Photographer Jared Bramblett puts Charleston’s rising tide problem into stark relief

The Tide Is High

Enough Pie, a nonprofit devoted to using creativity to connect and empower Charleston’s Upper Peninsula, has presented four annual art exhibits collectively titled, Awakening. The Awakening project, which was created to shine a light on resources, places, people, and issues that deeply affect the UP, has incorporated sculpture, large-scale outdoor installations, storytelling, dance, and more. But the fifth edition, which starts this Saturday, is perhaps the most important one Enough Pie has yet done. The theme is King Tide, and it concerns the rising tide levels and how they are affecting the city.

Experts estimate that by the year 2045, Charleston will experience some level of flooding for 180 days out of the year. In order to bring attention to this increasingly serious environmental issue, Enough Pie has gathered a team of artists, scientists, and organizations to shine a light on rising waters through public art, parades, lectures, and events.

One of the most striking projects under this year’s Awakening banner is a series of photographs by Jared Bramblett called Variable Boundaries. The photos, which are both in color and black and white, are of various streets, walkways, underpasses, and paths throughout Charleston that are partially or entirely covered in standing water. The photos, particularly the black and white ones, are stark, startling, and ominous, implying a world of damage and wear and tear underneath the water.

For Bramblett, the photos are a combination of his artistic passion and his occupation: In addition to taking pictures, he’s a civil engineer with a local firm called Davis & Floyd, and he’s currently working on improving storm drainage and irrigation improvement. “The photos weren’t taken as part of my work, but the idea from the project stems from what I do,” Bramblett says.

Using his professional training and his eye for capturing a striking image, Bramblett takes these photos both to raise awareness of the rising tides and simply to create beautiful pictures. “A lot of my photos are looking at things that not everybody notices or sees,” he says. “The fact that I’m an engineer and the flooding is a project I’m working on gave me a different perspective. It’s kind of eye-opening when you’re standing on a street and the drainage system isn’t working and it starts overtopping while you’re standing there. At the same time, I want to make it so that people would be proud to hang the prints.”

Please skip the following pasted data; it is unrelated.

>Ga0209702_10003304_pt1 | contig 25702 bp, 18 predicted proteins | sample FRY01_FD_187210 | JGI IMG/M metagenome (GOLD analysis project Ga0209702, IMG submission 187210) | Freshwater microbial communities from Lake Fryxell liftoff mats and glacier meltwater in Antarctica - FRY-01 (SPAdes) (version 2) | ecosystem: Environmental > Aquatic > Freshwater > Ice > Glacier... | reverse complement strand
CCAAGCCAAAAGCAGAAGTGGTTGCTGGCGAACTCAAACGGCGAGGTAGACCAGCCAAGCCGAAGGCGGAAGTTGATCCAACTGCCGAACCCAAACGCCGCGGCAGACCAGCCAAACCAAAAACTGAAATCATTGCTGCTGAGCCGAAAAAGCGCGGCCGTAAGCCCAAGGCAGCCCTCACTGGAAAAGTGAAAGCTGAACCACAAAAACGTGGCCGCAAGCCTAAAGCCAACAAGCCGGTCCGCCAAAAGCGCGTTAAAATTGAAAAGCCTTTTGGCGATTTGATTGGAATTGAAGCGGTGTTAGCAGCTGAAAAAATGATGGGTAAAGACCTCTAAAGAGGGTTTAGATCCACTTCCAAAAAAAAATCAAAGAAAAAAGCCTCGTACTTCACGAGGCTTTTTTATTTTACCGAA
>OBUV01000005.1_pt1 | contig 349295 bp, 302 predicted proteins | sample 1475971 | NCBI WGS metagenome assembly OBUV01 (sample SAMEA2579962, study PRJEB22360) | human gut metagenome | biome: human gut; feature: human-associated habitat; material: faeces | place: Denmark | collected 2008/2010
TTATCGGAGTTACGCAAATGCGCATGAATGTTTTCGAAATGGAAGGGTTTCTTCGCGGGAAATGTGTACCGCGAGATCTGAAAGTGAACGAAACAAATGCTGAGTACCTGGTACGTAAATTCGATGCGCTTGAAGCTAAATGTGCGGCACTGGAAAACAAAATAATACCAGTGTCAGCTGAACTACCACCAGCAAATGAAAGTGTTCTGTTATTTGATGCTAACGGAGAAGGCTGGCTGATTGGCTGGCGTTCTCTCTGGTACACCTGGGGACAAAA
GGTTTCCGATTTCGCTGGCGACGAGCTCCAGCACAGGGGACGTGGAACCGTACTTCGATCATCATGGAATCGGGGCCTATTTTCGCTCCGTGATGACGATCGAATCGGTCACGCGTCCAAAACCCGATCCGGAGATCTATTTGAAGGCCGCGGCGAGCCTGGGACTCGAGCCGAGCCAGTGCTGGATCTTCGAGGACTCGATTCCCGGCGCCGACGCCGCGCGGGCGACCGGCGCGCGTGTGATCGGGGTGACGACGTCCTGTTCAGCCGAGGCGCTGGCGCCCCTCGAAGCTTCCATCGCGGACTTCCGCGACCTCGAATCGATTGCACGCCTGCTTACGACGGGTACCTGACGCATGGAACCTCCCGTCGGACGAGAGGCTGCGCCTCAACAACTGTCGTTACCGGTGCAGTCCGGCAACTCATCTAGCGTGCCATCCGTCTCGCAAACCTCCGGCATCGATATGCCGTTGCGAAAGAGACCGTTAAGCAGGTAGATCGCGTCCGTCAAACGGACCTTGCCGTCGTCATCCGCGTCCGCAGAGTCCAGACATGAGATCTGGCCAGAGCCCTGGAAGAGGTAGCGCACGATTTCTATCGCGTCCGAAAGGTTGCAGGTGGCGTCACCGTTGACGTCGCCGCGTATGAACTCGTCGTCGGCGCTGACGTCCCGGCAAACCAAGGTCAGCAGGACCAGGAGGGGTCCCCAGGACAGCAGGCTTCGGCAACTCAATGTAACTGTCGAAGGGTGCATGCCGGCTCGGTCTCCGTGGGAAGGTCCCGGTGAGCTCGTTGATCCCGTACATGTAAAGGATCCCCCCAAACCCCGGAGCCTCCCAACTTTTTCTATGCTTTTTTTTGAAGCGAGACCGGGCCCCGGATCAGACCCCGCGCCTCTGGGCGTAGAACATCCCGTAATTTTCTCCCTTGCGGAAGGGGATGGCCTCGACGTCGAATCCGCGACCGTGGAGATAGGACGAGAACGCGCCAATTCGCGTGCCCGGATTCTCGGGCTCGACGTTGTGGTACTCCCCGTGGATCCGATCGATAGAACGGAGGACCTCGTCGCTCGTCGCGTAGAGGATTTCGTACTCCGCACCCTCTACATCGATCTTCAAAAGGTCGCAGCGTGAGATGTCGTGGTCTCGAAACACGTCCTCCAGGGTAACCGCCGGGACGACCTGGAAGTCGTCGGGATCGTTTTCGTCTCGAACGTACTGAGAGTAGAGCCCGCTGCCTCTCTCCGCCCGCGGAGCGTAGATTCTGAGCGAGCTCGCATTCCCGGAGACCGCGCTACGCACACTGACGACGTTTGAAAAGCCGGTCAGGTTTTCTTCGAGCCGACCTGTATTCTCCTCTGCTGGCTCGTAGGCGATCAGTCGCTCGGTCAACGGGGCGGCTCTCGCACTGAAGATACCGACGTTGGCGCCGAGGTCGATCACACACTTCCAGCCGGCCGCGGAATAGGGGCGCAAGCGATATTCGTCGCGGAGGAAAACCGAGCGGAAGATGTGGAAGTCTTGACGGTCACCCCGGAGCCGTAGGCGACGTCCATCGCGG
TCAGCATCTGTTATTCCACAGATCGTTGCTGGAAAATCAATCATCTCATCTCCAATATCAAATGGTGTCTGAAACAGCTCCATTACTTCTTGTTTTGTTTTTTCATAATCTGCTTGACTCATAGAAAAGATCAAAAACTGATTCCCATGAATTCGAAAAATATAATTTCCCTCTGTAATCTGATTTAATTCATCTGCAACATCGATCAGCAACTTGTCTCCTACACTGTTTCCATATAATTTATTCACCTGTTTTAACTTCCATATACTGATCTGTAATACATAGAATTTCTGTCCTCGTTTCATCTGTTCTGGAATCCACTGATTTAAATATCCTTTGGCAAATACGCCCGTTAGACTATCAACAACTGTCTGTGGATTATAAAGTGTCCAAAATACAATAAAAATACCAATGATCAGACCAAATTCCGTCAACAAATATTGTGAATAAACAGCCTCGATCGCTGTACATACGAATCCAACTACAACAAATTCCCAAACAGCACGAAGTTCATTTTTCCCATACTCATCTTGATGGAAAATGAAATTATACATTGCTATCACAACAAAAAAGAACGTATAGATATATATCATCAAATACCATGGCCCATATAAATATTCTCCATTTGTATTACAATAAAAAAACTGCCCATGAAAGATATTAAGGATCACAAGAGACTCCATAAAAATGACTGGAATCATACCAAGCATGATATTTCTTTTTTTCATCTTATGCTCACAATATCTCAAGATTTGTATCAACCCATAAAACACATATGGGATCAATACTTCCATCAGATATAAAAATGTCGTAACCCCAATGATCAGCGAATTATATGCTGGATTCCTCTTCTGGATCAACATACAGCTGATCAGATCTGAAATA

After working extensively on drainage and irrigation issues at his day job, Bramblett began instinctively grabbing his camera and hitting the road anytime the weather started getting gloomy. “I knew when it was raining, it was high tide and it was going to be flooding,” he says. “So I went out there and took photos. And that’s a really good way to raise awareness of how these issues seem to affect people with different incomes and different socio-economic levels differently.”

As if his profession didn’t give him enough of an inside track on his photography, Bramblett also spent time working with Charleston Waterkeeper, an organization whose mission is to protect, promote, and restore the quality of Charleston’s waterways, while ensuring the public’s right to swimmable, drinkable, and fishable water.

“Through that work, I became aware of all of the old creeks that used to exist that were filled in as the land was developed, which would be illegal now,” he says. “And if you start looking at those creeks it’s the same footprint of the areas that usually flood when the tide starts coming in. Even with the rice planters and slaves back in the 1700s, they would manipulate the land to flood the fields. In the early teens in the last century, when they built the Low Battery seawall, they filled everything in behind it.”

Bramblett sees this series of attempts to change the configuration of coastal Charleston’s land as a larger example of the mistakes that the country in general has made throughout the centuries. “I think you could apply that across a lot of different areas of what we did in the 1800s and early 1900s, and really before the Clean Water Act was passed in the early 1970s,” he says. “Every coastal city has manipulated the landscape in a way that’s made us more vulnerable now that the seas are getting higher.”

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